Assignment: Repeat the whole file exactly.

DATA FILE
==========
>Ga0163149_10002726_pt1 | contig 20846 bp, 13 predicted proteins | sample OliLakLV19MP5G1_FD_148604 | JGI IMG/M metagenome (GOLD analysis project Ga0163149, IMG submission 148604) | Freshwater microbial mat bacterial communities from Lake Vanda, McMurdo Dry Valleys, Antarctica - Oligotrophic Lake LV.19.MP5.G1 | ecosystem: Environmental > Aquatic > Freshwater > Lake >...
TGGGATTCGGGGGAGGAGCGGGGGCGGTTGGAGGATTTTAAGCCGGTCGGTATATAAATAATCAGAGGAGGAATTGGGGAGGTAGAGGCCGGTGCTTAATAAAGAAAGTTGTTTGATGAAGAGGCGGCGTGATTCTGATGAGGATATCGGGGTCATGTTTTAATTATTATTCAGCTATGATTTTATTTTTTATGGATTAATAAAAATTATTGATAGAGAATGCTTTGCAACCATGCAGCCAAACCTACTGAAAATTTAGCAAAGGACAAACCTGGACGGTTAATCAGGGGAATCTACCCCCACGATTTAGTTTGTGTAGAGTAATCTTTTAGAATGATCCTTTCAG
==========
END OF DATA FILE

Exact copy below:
>Ga0163149_10002726_pt1 | contig 20846 bp, 13 predicted proteins | sample OliLakLV19MP5G1_FD_148604 | JGI IMG/M metagenome (GOLD analysis project Ga0163149, IMG submission 148604) | Freshwater microbial mat bacterial communities from Lake Vanda, McMurdo Dry Valleys, Antarctica - Oligotrophic Lake LV.19.MP5.G1 | ecosystem: Environmental > Aquatic > Freshwater > Lake >...
TGGGATTCGGGGGAGGAGCGGGGGCGGTTGGAGGATTTTAAGCCGGTCGGTATATAAATAATCAGAGGAGGAATTGGGGAGGTAGAGGCCGGTGCTTAATAAAGAAAGTTGTTTGATGAAGAGGCGGCGTGATTCTGATGAGGATATCGGGGTCATGTTTTAATTATTATTCAGCTATGATTTTATTTTTTATGGATTAATAAAAATTATTGATAGAGAATGCTTTGCAACCATGCAGCCAAACCTACTGAAAATTTAGCAAAGGACAAACCTGGACGGTTAATCAGGGGAATCTACCCCCACGATTTAGTTTGTGTAGAGTAATCTTTTAGAATGATCCTTTCAG